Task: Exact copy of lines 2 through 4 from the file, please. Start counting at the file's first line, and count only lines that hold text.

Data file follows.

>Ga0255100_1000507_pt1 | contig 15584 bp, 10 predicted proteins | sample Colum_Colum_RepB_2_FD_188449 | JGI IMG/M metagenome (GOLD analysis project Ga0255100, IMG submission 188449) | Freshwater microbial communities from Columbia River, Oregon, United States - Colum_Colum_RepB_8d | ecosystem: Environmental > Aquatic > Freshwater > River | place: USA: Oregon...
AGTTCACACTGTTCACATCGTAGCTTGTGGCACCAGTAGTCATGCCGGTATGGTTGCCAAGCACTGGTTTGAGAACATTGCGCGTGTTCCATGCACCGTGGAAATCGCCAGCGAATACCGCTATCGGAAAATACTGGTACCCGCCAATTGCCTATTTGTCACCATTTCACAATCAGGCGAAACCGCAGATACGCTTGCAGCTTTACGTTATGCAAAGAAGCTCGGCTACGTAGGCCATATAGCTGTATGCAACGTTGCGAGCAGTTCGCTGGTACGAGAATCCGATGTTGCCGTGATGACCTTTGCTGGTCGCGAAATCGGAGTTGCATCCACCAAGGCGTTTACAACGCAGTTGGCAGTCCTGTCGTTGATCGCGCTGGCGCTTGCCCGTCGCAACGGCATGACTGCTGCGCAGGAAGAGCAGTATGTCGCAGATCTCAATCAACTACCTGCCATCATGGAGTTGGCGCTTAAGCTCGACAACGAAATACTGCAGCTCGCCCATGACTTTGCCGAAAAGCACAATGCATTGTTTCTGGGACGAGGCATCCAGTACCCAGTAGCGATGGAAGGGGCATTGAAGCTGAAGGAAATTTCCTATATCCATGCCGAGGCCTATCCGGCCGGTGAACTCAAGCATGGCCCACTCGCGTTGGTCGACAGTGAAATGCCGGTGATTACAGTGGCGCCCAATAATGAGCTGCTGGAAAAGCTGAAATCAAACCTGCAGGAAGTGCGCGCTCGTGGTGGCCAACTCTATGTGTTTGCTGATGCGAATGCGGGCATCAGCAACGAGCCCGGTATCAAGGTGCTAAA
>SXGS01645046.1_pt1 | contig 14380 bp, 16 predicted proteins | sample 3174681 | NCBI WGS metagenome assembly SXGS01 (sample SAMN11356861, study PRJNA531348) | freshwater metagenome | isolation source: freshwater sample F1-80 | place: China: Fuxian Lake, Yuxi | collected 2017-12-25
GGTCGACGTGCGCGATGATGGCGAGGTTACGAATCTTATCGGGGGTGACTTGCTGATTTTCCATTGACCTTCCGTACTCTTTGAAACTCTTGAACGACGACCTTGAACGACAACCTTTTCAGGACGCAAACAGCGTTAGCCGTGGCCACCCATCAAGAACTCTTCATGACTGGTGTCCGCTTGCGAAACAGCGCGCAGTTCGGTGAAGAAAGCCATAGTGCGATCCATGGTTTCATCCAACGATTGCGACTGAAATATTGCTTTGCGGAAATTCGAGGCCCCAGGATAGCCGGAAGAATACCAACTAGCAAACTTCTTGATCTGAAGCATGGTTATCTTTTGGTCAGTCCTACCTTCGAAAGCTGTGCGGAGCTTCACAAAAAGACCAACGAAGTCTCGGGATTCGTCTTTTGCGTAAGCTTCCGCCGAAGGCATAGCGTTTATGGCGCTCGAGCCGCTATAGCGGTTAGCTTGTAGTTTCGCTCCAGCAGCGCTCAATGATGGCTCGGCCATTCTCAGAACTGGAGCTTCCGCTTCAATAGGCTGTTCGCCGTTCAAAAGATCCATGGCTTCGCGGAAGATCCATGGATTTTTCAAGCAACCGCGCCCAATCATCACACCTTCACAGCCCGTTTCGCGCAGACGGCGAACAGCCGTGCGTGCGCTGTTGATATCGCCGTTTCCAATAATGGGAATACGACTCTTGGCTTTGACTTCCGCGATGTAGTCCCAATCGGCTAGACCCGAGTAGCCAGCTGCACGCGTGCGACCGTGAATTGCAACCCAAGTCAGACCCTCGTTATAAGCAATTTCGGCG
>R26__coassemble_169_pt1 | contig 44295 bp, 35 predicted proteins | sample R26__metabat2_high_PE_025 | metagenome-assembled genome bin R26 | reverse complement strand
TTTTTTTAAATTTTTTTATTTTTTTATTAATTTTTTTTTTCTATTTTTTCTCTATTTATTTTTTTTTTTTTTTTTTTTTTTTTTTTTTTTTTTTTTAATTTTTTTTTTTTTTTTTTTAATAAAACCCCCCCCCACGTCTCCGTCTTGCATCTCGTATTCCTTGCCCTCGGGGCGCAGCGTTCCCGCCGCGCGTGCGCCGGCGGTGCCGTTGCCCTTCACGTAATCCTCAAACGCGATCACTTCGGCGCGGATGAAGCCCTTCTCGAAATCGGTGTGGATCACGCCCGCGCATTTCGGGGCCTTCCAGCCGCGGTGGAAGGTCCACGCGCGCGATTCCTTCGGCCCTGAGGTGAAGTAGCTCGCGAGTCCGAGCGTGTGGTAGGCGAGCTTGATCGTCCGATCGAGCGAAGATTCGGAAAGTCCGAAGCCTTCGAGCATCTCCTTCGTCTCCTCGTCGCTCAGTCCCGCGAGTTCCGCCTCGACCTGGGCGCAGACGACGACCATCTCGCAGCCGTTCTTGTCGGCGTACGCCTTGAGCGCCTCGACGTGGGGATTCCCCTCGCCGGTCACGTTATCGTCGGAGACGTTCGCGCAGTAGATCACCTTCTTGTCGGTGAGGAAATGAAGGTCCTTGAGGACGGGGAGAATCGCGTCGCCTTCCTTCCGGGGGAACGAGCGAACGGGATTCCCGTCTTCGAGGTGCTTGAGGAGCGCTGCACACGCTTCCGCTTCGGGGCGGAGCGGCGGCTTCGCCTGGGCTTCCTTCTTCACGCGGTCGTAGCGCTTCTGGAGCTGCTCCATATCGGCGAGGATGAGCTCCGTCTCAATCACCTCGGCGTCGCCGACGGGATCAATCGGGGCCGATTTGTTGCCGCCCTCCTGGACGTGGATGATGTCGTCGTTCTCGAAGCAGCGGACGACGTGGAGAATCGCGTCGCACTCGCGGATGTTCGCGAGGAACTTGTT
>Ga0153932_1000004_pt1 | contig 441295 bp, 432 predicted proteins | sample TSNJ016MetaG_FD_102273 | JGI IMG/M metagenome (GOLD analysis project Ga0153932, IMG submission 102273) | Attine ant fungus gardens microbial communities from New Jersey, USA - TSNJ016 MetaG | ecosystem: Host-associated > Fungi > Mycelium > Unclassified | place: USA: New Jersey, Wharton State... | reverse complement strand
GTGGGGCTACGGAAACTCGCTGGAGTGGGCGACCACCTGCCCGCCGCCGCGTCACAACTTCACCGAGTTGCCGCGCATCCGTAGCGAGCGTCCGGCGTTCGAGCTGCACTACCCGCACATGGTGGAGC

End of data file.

AGTTCACACTGTTCACATCGTAGCTTGTGGCACCAGTAGTCATGCCGGTATGGTTGCCAAGCACTGGTTTGAGAACATTGCGCGTGTTCCATGCACCGTGGAAATCGCCAGCGAATACCGCTATCGGAAAATACTGGTACCCGCCAATTGCCTATTTGTCACCATTTCACAATCAGGCGAAACCGCAGATACGCTTGCAGCTTTACGTTATGCAAAGAAGCTCGGCTACGTAGGCCATATAGCTGTATGCAACGTTGCGAGCAGTTCGCTGGTACGAGAATCCGATGTTGCCGTGATGACCTTTGCTGGTCGCGAAATCGGAGTTGCATCCACCAAGGCGTTTACAACGCAGTTGGCAGTCCTGTCGTTGATCGCGCTGGCGCTTGCCCGTCGCAACGGCATGACTGCTGCGCAGGAAGAGCAGTATGTCGCAGATCTCAATCAACTACCTGCCATCATGGAGTTGGCGCTTAAGCTCGACAACGAAATACTGCAGCTCGCCCATGACTTTGCCGAAAAGCACAATGCATTGTTTCTGGGACGAGGCATCCAGTACCCAGTAGCGATGGAAGGGGCATTGAAGCTGAAGGAAATTTCCTATATCCATGCCGAGGCCTATCCGGCCGGTGAACTCAAGCATGGCCCACTCGCGTTGGTCGACAGTGAAATGCCGGTGATTACAGTGGCGCCCAATAATGAGCTGCTGGAAAAGCTGAAATCAAACCTGCAGGAAGTGCGCGCTCGTGGTGGCCAACTCTATGTGTTTGCTGATGCGAATGCGGGCATCAGCAACGAGCCCGGTATCAAGGTGCTAAA
>SXGS01645046.1_pt1 | contig 14380 bp, 16 predicted proteins | sample 3174681 | NCBI WGS metagenome assembly SXGS01 (sample SAMN11356861, study PRJNA531348) | freshwater metagenome | isolation source: freshwater sample F1-80 | place: China: Fuxian Lake, Yuxi | collected 2017-12-25
GGTCGACGTGCGCGATGATGGCGAGGTTACGAATCTTATCGGGGGTGACTTGCTGATTTTCCATTGACCTTCCGTACTCTTTGAAACTCTTGAACGACGACCTTGAACGACAACCTTTTCAGGACGCAAACAGCGTTAGCCGTGGCCACCCATCAAGAACTCTTCATGACTGGTGTCCGCTTGCGAAACAGCGCGCAGTTCGGTGAAGAAAGCCATAGTGCGATCCATGGTTTCATCCAACGATTGCGACTGAAATATTGCTTTGCGGAAATTCGAGGCCCCAGGATAGCCGGAAGAATACCAACTAGCAAACTTCTTGATCTGAAGCATGGTTATCTTTTGGTCAGTCCTACCTTCGAAAGCTGTGCGGAGCTTCACAAAAAGACCAACGAAGTCTCGGGATTCGTCTTTTGCGTAAGCTTCCGCCGAAGGCATAGCGTTTATGGCGCTCGAGCCGCTATAGCGGTTAGCTTGTAGTTTCGCTCCAGCAGCGCTCAATGATGGCTCGGCCATTCTCAGAACTGGAGCTTCCGCTTCAATAGGCTGTTCGCCGTTCAAAAGATCCATGGCTTCGCGGAAGATCCATGGATTTTTCAAGCAACCGCGCCCAATCATCACACCTTCACAGCCCGTTTCGCGCAGACGGCGAACAGCCGTGCGTGCGCTGTTGATATCGCCGTTTCCAATAATGGGAATACGACTCTTGGCTTTGACTTCCGCGATGTAGTCCCAATCGGCTAGACCCGAGTAGCCAGCTGCACGCGTGCGACCGTGAATTGCAACCCAAGTCAGACCCTCGTTATAAGCAATTTCGGCG